The structure of this oak piece is understated at first sight. Yet, on closer investigation it reveals a hidden numerological and perhaps symbolic meaning. For ancient Romans, the oak tree transmitted strength and knowledge as a symbol of the god Jupiter. Using quartered oak veneers, the tabletop is divided into twelve equal parts that are aligned in a herringbone pattern. This very thick top surface rests on six square section leg supports that are placed at a 45-degree angle and can thereby read as diamond-shaped; they in turn sit on a deep, circular wooden base. Once aware of these design considerations, the mind begins to grasp in slow motion the surprising cosmic references built into disparate elements connected by tectonic forces: the power of gravity invested in the dark, blunt, inert support is engaged in lively contest with multiple orbital movements suggested in the sparkling glass dome incisions.


    Ponti’s approach to the esoteric is more often encountered in his porcelain for Ginori. This is quite evident in three free standing disks with holes in the center, that have the titles Esorcismo or Sortilegio, from 1928. However, in the present display table he brings together utilitarian and artistic concerns with an emphasis on the latter. 'The judgment of a work of art is one and always one: Is it beautiful or not beautiful? Is it art or not? Does it or does it not fascinate us?'2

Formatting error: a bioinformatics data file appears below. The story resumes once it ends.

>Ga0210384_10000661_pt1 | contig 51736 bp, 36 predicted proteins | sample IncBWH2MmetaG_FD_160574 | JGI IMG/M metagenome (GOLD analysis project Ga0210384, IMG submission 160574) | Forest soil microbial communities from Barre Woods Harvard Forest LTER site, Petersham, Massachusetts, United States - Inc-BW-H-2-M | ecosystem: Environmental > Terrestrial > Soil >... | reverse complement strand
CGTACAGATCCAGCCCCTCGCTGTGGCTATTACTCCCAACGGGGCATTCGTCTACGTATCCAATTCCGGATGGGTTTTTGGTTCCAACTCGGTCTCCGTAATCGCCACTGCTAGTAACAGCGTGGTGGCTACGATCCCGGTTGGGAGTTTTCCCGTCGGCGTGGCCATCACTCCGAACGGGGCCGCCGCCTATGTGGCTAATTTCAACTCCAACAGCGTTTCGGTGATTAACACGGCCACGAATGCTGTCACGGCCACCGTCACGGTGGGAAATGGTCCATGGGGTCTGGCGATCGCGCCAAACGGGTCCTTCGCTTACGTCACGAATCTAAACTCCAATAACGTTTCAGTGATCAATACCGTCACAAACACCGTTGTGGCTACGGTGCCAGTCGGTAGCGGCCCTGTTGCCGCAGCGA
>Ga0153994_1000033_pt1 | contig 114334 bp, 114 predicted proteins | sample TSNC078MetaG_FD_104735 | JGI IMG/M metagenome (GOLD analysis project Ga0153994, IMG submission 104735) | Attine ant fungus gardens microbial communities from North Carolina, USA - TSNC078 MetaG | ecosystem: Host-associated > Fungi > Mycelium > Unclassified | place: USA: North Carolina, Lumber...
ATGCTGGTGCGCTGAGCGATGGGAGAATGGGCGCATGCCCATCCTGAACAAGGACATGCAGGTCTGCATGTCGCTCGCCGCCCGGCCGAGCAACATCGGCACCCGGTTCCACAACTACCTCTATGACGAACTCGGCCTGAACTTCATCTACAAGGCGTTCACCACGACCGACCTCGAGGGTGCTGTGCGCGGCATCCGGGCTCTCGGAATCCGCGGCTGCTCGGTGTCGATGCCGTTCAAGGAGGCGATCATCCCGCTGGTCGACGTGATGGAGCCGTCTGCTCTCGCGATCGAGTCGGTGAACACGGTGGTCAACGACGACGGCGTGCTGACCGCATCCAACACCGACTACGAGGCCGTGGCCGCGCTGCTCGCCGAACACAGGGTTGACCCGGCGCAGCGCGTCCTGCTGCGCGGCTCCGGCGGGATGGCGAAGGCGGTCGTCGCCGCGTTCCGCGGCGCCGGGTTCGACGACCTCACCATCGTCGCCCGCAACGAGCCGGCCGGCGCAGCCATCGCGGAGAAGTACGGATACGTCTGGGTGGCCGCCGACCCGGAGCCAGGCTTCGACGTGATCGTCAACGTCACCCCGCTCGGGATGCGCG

While elaborating a new humanist perspective in tune with the mid-20th century architecture debate, Ponti also confidently cued his design practice to the Renaissance, when architects treated their clients as spectators for whom spatial inventions were being staged to provide inexhaustible divertimenti. Over the last few years there has been a palpable surge of interest in Ponti’s poetics of the unexpected and in the novel overtones obtained when formal wit is fused with a reassuring sense of blissful calm.